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Injustice at Rutgers

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Dharun Ravi, a former student at Rutgers University, was convicted on Friday for hate crimes after spying on his gay roommate, Tyler Clementi, who subsequently committed suicide. Ravi faces up to 10 years in prison, according to some experts, and could even be deported to his native India.

Without question, this case is horrifying, and brings to the forefront some extremely important questions about the severity of cyberbullying and homophobia. Unfortunately, however, this case is a profound example of how this country so blatantly misunderstands justice.

As an outsider following the trial, I sadly have no reason to believe Ravi would have been so harshly charged if it were not for the incredible amount of attention this case received. This trial seems more like a handout to America's "get tough" advocates than it does a distribution of justice.

Make no mistake, the public outrage was appropriate. Clementi's case is just one of countless others throughout the nation, and represents a growing hostility towards gays and among teenagers in general.

But it is not unreasonable to believe that had Clementi not committed suicide or had the case not been given so much attention, Ravi probably never would have faced a jury at all. The prosecutors in this case had no choice but to pander to public outrage and push the harshest possible charges. After all, that's the best path towards reelection.

That reality -- that our justice system is politicized -- paints the best picture of why the system is so broken. Public opinion has no place in any criminal justice system. The point of justice is to administer fair, justifiable punishments that, most importantly, protect the safety and the interests of the public.

The fact is, if Ravi is sentenced to serve time in prison, our country will be no safer than if he walked the streets as a free man. There was no violence involved in this crime, and it is questionable as to what danger he really presents, if any.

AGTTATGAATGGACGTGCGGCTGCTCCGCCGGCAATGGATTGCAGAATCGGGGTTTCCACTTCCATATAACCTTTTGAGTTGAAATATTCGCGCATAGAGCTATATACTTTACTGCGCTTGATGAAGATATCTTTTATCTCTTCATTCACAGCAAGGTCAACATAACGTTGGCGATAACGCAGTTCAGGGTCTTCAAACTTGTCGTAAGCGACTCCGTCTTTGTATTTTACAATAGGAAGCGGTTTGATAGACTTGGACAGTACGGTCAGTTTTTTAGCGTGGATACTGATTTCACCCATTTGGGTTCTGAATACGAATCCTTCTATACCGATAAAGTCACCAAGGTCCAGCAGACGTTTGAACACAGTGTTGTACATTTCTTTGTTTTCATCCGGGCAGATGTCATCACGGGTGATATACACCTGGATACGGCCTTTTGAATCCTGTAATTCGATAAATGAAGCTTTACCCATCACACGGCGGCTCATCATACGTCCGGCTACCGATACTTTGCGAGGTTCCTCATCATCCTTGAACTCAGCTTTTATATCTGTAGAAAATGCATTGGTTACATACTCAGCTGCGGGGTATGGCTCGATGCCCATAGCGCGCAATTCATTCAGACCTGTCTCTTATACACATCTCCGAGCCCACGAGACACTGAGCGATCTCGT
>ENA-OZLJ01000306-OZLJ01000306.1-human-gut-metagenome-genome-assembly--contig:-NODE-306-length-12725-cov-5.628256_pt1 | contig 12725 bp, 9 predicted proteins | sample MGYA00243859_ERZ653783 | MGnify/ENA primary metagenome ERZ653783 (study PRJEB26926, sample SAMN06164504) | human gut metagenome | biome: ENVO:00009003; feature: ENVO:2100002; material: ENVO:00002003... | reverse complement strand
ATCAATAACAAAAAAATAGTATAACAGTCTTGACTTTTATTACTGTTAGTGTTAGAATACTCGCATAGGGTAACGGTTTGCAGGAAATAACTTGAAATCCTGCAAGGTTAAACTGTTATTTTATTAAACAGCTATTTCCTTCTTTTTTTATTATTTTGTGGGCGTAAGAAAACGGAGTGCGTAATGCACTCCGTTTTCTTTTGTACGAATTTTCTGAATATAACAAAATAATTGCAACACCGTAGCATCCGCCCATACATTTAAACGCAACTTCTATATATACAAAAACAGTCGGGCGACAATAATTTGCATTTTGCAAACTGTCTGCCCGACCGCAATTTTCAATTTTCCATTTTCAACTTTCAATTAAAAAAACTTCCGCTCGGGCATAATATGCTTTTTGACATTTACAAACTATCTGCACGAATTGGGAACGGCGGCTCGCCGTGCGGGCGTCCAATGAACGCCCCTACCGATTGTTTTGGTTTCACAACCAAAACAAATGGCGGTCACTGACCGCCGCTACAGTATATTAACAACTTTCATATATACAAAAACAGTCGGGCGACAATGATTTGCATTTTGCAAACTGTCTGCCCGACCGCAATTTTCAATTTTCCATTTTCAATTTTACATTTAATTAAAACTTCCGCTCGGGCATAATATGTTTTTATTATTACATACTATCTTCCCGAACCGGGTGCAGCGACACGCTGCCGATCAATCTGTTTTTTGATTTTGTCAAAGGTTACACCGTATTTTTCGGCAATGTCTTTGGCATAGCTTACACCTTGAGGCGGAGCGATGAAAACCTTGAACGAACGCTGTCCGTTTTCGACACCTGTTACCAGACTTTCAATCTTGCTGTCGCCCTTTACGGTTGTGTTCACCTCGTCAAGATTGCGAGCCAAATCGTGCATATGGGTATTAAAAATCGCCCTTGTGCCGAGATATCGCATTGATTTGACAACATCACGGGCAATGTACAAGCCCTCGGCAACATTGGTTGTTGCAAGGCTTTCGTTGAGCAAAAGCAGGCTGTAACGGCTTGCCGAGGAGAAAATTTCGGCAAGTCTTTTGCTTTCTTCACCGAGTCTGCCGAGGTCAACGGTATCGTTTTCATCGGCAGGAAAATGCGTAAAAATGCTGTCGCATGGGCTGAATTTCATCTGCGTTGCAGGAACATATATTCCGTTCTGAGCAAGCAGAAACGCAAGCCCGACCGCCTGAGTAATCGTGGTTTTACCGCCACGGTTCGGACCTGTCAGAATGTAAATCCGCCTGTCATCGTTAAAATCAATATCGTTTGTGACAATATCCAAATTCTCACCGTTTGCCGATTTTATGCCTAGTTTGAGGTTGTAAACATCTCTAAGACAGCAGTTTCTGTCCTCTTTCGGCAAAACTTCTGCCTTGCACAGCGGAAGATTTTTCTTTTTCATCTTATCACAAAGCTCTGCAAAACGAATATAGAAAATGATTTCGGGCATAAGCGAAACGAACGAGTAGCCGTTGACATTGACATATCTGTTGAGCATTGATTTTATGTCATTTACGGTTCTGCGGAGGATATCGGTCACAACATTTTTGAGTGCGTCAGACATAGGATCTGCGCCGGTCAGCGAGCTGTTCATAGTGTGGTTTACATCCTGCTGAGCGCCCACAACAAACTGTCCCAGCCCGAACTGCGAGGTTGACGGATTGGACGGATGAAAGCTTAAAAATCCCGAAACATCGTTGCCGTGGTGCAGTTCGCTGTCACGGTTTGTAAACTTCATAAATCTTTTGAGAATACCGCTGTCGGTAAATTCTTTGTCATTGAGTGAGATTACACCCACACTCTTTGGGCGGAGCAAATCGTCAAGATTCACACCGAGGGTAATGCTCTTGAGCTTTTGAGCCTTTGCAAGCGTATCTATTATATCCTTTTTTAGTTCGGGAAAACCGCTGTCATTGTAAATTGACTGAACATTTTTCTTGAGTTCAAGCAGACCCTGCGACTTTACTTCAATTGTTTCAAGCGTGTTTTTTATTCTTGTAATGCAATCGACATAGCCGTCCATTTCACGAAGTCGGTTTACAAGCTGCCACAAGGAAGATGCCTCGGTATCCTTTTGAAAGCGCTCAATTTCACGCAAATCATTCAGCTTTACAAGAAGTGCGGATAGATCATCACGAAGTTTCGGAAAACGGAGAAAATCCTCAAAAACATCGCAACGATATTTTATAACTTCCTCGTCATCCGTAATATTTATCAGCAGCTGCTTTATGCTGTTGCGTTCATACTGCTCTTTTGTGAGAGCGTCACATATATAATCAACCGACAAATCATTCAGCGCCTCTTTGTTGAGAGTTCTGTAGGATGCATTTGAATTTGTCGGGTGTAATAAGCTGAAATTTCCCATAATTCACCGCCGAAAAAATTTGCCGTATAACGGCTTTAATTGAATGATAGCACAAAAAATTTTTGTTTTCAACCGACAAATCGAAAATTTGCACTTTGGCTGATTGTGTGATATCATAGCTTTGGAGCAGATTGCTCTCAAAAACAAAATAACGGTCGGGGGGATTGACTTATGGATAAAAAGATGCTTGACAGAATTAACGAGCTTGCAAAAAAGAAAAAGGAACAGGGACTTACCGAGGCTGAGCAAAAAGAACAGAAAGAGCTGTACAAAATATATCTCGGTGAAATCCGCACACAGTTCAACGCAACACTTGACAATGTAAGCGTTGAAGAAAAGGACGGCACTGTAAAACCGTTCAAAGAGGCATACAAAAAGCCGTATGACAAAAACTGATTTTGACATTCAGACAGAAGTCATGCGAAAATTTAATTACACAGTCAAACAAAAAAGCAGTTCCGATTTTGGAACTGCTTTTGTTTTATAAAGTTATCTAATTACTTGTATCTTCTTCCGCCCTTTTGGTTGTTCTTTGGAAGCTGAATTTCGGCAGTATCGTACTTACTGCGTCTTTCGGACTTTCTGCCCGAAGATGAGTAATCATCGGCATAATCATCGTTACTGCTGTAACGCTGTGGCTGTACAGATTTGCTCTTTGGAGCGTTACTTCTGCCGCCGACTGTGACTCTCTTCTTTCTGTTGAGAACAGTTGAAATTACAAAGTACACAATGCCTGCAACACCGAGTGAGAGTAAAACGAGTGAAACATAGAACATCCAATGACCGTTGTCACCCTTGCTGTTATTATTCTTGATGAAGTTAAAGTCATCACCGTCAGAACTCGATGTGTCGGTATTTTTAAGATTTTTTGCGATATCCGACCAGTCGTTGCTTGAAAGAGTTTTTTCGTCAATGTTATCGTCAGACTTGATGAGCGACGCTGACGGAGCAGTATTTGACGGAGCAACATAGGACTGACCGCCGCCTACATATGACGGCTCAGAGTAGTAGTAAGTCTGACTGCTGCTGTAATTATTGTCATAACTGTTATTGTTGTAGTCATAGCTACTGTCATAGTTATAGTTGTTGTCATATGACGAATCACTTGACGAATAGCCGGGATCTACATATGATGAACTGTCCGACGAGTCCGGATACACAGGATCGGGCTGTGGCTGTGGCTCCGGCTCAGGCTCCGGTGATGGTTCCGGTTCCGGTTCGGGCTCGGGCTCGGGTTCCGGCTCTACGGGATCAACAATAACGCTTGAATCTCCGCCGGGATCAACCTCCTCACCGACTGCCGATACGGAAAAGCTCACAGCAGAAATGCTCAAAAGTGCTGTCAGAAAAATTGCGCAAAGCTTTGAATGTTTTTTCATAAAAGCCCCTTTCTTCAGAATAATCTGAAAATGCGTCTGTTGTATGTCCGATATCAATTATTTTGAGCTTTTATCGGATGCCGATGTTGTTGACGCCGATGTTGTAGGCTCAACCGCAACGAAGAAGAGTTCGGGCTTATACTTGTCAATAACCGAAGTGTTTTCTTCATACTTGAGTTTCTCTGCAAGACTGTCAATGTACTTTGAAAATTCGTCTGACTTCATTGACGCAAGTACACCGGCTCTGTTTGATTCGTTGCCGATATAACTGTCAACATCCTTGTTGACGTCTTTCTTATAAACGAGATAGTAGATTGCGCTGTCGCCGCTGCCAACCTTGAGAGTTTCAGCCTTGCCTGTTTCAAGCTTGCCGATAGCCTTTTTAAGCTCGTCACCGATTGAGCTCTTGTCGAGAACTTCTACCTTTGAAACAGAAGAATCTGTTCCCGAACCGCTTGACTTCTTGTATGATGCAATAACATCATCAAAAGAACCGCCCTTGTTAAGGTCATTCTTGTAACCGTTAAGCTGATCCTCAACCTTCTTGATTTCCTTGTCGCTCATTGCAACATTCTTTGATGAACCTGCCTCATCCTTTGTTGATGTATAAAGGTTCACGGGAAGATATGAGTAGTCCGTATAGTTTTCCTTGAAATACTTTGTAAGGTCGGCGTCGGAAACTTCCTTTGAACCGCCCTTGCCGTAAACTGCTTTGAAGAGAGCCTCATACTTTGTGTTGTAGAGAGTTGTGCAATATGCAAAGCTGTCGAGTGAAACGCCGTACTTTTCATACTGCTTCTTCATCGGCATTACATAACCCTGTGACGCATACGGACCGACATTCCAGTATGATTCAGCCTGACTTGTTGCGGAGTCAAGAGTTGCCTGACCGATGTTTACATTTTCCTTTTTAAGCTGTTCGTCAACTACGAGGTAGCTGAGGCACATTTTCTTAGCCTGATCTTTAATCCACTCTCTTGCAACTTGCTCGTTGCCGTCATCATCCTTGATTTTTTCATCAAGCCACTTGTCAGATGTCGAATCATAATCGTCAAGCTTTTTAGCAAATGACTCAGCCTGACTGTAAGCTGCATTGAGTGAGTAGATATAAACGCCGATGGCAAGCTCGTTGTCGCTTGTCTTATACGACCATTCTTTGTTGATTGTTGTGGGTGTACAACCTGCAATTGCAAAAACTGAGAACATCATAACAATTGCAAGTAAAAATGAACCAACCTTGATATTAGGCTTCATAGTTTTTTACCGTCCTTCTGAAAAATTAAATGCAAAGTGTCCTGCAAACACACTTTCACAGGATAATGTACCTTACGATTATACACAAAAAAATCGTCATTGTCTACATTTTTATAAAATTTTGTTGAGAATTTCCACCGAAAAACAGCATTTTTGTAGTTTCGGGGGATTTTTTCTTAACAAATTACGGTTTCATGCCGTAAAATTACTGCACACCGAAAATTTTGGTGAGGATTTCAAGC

Smacking Ravi with criminal charges and removing a chunk of his life through prison time will only make it more likely that he will have trouble finding a job later on in life. That's not good for anyone.

As far as punishment goes, serving time in prison will do little to make Ravi feel worse about what he did. He is already a nationally condemned figure who has to live with the guilt of being involved in someone's death. It would have been acceptable for, say, Rutgers to suspend or expel him. Either way you slice it, Ravi's life is in shambles as a result of this case, and my guess is that he's learned his lesson.

Ultimately, prison time should be a last resort. Unless there is a clear threat to public safety, it serves no ones interest to have people locked up and make it more difficult for them to become integrated into society. Worse yet, it's expensive for taxpayers.

Too often, prison is used as a torture chamber to relieve public anger. That is why the United States houses 25 percent of the world's prisoners, while only notching five percent percent of the worlds population. That's a lot of money to spend on a system that does nothing to make us safer, and only breeds unemployment and disintegration with the rest of society.

We could have been having a critical discussion about the demons of cyberbullying and hate crimes, but we instead decided to flex our muscles and get tough. That's not justice, for Mr. Ravi or for Clementi.